Missed Blog 1? You can find it here.
Headed out this morning at 5am with high hopes – we caught 10 rufous fantails by 8am yesterday morning! Unfortunately the morning was cut short – squalls. Left at 5am only to drive into a gully-washer, then a steady rain. Yesterday morning we actually had to bail early only because US troops were staging a military practice exercise on the runways near our sites (no ammunition!), so we were politely asked to vacate by 8:30am to avoid being part of the mission.
Image 1: Sunrise over a WWII airstrip near the bird trapping site.
We have a total of 31 fantails in holding so far, with a goal of 48 and a need for a few extras in case some of them don’t gain weight in holding – we want only the healthiest, less stressed birds to go to Sarigan. New site, new island for me – Herb and Peter scouted an old site they used in 2010, and this fresh team picked out sites to put up our nets and place a bird processing base camp.
Image 2: Ken Reininger, General Curator, NC Zoo, finishes setup of one of the net lanes. This net is furled, and when open will reach approximately 4m high and 12m long.
Image 3: Herb Roberts removing a bridled white-eye from the net with Sandy Wilson, DVM, Sedgwick Co. Zoo, observing. This species has already been translocated, so we immediately release “incidental captures” at the net sites after recording date, net, time, and species in the records. (Photo by Kim Kessler, Zookeeper, Honolulu Zoo)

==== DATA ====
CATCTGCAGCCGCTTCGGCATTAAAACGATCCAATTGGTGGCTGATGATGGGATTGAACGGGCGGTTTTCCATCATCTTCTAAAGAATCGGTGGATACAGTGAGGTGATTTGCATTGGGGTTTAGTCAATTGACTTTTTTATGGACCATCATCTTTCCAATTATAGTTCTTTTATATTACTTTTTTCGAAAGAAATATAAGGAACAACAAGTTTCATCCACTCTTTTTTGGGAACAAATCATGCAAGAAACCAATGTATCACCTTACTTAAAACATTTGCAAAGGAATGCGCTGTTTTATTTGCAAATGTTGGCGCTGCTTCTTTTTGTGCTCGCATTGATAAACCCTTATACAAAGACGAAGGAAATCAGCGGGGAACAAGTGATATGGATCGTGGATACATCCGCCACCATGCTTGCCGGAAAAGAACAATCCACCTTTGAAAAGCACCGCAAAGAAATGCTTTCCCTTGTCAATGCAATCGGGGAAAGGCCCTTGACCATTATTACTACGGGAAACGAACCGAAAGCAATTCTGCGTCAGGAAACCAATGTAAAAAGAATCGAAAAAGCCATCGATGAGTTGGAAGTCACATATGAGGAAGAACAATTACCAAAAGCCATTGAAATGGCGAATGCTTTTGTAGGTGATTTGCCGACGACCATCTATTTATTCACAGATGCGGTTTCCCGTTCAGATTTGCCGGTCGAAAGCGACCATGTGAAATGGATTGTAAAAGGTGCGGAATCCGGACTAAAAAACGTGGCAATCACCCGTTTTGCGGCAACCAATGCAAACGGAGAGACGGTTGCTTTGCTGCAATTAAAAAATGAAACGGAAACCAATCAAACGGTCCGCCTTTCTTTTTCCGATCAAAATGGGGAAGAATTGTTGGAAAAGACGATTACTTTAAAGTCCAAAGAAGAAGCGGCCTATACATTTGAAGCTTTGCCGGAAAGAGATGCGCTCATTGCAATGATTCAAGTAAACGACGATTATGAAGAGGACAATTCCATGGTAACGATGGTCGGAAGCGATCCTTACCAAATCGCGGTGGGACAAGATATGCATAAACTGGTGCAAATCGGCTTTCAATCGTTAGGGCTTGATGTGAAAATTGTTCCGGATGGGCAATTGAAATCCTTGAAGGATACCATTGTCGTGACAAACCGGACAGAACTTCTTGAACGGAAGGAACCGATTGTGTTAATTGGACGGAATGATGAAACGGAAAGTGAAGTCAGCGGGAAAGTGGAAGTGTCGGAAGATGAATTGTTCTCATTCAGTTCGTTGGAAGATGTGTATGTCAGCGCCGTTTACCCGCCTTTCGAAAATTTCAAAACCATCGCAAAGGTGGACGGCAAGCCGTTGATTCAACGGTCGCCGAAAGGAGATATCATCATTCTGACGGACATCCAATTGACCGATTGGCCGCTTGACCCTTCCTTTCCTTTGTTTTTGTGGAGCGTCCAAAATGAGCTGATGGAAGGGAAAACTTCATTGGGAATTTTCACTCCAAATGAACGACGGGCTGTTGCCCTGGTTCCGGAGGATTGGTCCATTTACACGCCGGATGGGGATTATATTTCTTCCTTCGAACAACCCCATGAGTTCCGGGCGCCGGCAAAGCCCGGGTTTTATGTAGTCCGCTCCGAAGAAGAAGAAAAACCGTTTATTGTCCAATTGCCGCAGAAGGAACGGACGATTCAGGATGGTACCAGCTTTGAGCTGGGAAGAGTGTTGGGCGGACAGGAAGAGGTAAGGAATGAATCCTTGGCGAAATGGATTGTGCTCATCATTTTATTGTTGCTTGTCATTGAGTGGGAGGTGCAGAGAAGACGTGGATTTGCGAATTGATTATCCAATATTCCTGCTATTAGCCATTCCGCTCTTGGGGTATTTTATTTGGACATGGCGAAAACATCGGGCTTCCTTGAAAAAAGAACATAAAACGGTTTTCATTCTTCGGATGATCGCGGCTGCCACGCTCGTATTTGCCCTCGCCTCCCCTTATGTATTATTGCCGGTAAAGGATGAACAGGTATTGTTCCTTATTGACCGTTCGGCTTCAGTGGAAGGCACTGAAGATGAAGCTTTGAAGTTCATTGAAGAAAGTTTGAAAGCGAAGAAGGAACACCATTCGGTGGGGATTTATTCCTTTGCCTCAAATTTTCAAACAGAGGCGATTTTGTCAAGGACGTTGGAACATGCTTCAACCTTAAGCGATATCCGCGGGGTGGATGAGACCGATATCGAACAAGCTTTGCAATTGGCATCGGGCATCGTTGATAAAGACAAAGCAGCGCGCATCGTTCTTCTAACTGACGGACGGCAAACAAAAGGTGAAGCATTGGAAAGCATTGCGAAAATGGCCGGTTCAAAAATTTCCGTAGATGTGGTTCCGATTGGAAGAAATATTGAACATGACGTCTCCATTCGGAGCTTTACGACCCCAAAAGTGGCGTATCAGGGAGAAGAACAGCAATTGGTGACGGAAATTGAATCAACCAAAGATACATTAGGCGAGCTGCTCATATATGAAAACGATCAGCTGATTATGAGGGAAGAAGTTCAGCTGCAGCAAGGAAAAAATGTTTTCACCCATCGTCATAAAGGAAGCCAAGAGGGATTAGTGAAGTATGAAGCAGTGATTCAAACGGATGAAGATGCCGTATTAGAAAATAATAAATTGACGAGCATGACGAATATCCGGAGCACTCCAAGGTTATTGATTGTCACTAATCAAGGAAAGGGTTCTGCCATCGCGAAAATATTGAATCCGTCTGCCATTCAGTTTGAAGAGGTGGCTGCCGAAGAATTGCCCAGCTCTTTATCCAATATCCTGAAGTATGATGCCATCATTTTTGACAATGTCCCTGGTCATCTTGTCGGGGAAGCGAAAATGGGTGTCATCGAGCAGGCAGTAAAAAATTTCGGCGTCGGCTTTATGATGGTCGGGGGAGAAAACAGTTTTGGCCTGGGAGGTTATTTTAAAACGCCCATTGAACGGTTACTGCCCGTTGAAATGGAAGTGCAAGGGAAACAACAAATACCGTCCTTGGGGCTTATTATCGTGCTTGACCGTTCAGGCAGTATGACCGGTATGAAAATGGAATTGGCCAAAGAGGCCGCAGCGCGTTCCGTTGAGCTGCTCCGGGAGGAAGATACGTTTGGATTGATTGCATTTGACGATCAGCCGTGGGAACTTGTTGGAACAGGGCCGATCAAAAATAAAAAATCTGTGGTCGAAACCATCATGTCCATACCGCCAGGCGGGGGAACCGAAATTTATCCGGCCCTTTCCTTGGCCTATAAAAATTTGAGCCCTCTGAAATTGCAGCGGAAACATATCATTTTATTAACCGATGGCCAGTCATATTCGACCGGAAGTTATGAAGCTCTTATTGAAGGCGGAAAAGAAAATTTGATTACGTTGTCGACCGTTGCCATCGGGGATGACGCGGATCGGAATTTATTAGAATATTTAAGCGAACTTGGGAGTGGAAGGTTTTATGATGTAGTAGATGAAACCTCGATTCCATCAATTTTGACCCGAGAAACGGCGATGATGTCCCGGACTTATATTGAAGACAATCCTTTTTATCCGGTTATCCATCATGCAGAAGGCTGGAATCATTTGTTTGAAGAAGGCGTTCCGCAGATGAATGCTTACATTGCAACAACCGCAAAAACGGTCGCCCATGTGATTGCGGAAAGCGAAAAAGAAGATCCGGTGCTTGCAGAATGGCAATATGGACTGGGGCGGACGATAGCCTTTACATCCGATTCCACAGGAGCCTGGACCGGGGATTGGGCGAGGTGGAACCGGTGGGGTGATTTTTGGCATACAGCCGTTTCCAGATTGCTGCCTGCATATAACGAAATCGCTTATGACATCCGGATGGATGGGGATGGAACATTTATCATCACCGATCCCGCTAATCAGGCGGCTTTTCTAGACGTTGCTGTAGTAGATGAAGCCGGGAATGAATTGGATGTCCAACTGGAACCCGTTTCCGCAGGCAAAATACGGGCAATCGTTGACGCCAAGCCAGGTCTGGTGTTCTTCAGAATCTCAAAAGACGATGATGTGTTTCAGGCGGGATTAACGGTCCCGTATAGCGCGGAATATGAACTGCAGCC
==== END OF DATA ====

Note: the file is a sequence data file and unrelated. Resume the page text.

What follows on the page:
Image 4: Taking my first rufous fantail out of the net for the season! The birds hit the net and gently fall into 1 of 4 pockets created by trammels running along the length of the net. The “mist nets” are so fine that they are hard for the birds to see. I’ve walked into them myself! (Photo by K. Kessler)
At the bird processing station, rufous fantails are banded and other metrics taken, then placed in a transport box and fed flies in the field before being transported back to the holding room at the hotel. Tinian monarchs are only held in the field for a few minutes and the first fecal is collected for a stress hormone study being conducted by Disney.
Image 5: The bird processing station – in this photo I am blowing on a fantail to look for fat deposits and general body condition with the aid of Joe Smith, DVM, Ft. Wayne Children’s Zoo.
Image 6: The monarchs are so curious! They come down and investigate what we are doing, and in this case we had one that just hung out in the box for a little while after being given the green light to fly off. Eventually he shot out, landed above the camp, and scolded at us! (Photo by J. Smith)
We have our first CNMI intern! Shirley Taitano is a natural resources management student at Northern Marianas College in Saipan, and she joined us for a week in Tinian to participate in all aspects of the MAC Program – field work, husbandry, prepping for translocation, and the hours of brainstorming we do… She has proven to be a quick study and an invaluable asset to the program this year.
Image 7: Shirley Taitano, MAC Intern, extracts her first Tinian monarch! (Photo by J. Smith)
Hoping for dryer weather for the duration… it’s been a little “iffy” the entire trip. Between the weather, the rustic accommodations, and the booney bees (little wasps that leave their mark!), we are up for the challenges! I’ll fill you in about fly-trapping for the fantails another day… with the forewarning that flies like decay…
Image 8: Herb takes one for the team on the way back from the field – only so many dry seats available! (Photo by K. Kessler)
Image 9: A juvenile Micronesian starling watches the action from a safe distance.